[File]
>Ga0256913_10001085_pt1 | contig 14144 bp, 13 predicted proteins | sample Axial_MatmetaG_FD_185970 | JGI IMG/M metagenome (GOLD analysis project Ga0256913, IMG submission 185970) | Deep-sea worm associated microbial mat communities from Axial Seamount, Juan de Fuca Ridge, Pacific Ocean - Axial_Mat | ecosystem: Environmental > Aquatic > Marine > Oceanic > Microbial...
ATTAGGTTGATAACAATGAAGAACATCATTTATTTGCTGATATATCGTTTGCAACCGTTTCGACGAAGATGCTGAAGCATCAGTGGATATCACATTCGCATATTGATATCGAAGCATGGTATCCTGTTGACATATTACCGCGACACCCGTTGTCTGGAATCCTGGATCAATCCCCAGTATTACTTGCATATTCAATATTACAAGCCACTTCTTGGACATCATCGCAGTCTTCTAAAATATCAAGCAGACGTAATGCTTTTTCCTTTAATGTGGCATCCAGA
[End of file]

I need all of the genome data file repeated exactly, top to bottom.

>Ga0256913_10001085_pt1 | contig 14144 bp, 13 predicted proteins | sample Axial_MatmetaG_FD_185970 | JGI IMG/M metagenome (GOLD analysis project Ga0256913, IMG submission 185970) | Deep-sea worm associated microbial mat communities from Axial Seamount, Juan de Fuca Ridge, Pacific Ocean - Axial_Mat | ecosystem: Environmental > Aquatic > Marine > Oceanic > Microbial...
ATTAGGTTGATAACAATGAAGAACATCATTTATTTGCTGATATATCGTTTGCAACCGTTTCGACGAAGATGCTGAAGCATCAGTGGATATCACATTCGCATATTGATATCGAAGCATGGTATCCTGTTGACATATTACCGCGACACCCGTTGTCTGGAATCCTGGATCAATCCCCAGTATTACTTGCATATTCAATATTACAAGCCACTTCTTGGACATCATCGCAGTCTTCTAAAATATCAAGCAGACGTAATGCTTTTTCCTTTAATGTGGCATCCAGA